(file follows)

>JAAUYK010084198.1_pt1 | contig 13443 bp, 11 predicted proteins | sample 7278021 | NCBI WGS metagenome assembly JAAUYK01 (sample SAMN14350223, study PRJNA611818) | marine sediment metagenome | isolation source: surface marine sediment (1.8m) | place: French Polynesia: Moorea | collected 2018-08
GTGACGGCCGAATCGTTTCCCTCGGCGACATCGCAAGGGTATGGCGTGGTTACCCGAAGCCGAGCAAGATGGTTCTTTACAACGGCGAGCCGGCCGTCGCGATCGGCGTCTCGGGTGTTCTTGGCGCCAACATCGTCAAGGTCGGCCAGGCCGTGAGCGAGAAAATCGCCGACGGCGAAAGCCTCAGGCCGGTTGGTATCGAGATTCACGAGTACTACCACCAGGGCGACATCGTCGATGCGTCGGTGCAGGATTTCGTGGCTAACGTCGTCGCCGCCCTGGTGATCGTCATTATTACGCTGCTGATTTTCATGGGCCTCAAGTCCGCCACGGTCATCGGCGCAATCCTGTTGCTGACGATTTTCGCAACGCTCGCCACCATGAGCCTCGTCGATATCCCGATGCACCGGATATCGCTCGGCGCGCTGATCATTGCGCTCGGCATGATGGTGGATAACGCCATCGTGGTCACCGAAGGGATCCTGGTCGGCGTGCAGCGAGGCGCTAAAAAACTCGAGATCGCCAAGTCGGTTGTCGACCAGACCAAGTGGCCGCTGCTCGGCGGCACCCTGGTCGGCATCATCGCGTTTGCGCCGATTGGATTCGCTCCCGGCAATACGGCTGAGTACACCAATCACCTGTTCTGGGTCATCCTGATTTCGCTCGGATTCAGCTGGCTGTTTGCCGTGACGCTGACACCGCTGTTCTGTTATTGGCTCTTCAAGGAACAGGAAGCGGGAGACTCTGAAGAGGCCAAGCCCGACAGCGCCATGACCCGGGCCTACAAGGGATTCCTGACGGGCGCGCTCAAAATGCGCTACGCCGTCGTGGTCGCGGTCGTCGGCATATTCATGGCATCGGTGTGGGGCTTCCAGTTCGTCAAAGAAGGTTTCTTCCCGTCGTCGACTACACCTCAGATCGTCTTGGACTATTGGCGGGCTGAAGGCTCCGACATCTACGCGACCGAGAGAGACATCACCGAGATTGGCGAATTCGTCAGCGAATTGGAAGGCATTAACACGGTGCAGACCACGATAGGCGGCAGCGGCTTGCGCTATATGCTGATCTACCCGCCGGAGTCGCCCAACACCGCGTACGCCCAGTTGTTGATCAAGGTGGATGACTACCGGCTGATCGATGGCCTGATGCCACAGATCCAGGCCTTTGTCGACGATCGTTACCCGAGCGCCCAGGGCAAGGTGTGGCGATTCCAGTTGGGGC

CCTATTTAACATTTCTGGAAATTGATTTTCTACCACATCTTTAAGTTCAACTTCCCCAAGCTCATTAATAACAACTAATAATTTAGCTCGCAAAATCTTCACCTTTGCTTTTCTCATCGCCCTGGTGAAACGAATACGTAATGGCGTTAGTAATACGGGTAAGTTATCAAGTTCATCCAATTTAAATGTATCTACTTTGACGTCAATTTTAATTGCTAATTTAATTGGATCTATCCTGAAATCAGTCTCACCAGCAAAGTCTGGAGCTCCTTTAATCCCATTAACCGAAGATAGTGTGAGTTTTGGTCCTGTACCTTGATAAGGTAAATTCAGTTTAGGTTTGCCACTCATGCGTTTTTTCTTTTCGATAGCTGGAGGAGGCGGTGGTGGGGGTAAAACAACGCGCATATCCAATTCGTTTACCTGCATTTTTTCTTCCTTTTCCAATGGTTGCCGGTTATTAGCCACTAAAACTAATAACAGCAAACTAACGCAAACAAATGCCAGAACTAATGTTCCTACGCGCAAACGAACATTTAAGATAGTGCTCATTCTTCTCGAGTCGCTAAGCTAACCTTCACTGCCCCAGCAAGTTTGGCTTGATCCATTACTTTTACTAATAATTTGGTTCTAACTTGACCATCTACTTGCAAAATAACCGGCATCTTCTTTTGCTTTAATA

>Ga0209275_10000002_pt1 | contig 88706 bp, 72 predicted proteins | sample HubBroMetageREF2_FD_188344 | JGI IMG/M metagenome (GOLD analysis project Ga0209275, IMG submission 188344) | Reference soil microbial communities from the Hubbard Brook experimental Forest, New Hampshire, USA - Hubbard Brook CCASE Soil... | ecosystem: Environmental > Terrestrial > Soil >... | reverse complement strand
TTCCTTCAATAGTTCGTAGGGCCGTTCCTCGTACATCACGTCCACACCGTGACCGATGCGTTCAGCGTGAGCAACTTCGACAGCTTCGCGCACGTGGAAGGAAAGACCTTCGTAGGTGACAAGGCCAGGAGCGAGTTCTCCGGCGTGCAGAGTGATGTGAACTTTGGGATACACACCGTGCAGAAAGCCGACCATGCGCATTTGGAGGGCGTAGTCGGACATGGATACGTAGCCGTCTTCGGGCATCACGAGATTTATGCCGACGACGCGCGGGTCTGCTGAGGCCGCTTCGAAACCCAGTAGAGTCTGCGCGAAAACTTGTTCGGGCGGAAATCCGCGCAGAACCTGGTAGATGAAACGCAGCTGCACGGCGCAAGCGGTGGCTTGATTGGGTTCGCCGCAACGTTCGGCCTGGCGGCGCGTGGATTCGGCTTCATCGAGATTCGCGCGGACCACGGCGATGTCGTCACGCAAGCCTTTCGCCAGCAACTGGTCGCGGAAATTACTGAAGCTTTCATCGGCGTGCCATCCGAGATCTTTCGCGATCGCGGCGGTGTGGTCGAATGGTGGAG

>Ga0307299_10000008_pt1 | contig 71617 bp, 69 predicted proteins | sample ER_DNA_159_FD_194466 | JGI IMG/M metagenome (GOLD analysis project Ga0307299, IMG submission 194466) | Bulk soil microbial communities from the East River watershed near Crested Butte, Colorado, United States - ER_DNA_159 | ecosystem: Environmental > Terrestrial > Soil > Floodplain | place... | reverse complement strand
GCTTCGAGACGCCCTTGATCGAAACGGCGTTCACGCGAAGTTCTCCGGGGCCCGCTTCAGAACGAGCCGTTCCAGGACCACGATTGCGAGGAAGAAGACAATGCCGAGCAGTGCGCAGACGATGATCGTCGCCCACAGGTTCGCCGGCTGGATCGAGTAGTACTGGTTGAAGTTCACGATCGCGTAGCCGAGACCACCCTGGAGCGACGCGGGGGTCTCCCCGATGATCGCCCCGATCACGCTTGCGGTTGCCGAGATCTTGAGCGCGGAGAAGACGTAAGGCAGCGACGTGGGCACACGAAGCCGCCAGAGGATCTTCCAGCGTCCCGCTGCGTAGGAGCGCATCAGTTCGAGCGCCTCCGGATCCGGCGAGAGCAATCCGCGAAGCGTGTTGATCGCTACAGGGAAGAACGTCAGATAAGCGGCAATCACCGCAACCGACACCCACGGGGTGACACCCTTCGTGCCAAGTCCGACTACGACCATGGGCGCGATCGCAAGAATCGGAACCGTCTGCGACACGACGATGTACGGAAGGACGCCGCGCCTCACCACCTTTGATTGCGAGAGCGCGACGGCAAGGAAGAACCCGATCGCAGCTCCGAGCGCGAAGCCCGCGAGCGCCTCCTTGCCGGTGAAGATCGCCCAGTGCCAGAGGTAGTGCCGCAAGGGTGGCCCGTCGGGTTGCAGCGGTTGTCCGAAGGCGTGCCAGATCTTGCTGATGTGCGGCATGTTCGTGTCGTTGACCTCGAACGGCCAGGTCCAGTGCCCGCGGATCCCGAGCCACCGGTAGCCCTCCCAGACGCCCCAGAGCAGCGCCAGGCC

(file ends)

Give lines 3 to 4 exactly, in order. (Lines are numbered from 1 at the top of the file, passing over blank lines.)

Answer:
CCTATTTAACATTTCTGGAAATTGATTTTCTACCACATCTTTAAGTTCAACTTCCCCAAGCTCATTAATAACAACTAATAATTTAGCTCGCAAAATCTTCACCTTTGCTTTTCTCATCGCCCTGGTGAAACGAATACGTAATGGCGTTAGTAATACGGGTAAGTTATCAAGTTCATCCAATTTAAATGTATCTACTTTGACGTCAATTTTAATTGCTAATTTAATTGGATCTATCCTGAAATCAGTCTCACCAGCAAAGTCTGGAGCTCCTTTAATCCCATTAACCGAAGATAGTGTGAGTTTTGGTCCTGTACCTTGATAAGGTAAATTCAGTTTAGGTTTGCCACTCATGCGTTTTTTCTTTTCGATAGCTGGAGGAGGCGGTGGTGGGGGTAAAACAACGCGCATATCCAATTCGTTTACCTGCATTTTTTCTTCCTTTTCCAATGGTTGCCGGTTATTAGCCACTAAAACTAATAACAGCAAACTAACGCAAACAAATGCCAGAACTAATGTTCCTACGCGCAAACGAACATTTAAGATAGTGCTCATTCTTCTCGAGTCGCTAAGCTAACCTTCACTGCCCCAGCAAGTTTGGCTTGATCCATTACTTTTACTAATAATTTGGTTCTAACTTGACCATCTACTTGCAAAATAACCGGCATCTTCTTTTGCTTTAATA

>Ga0209275_10000002_pt1 | contig 88706 bp, 72 predicted proteins | sample HubBroMetageREF2_FD_188344 | JGI IMG/M metagenome (GOLD analysis project Ga0209275, IMG submission 188344) | Reference soil microbial communities from the Hubbard Brook experimental Forest, New Hampshire, USA - Hubbard Brook CCASE Soil... | ecosystem: Environmental > Terrestrial > Soil >... | reverse complement strand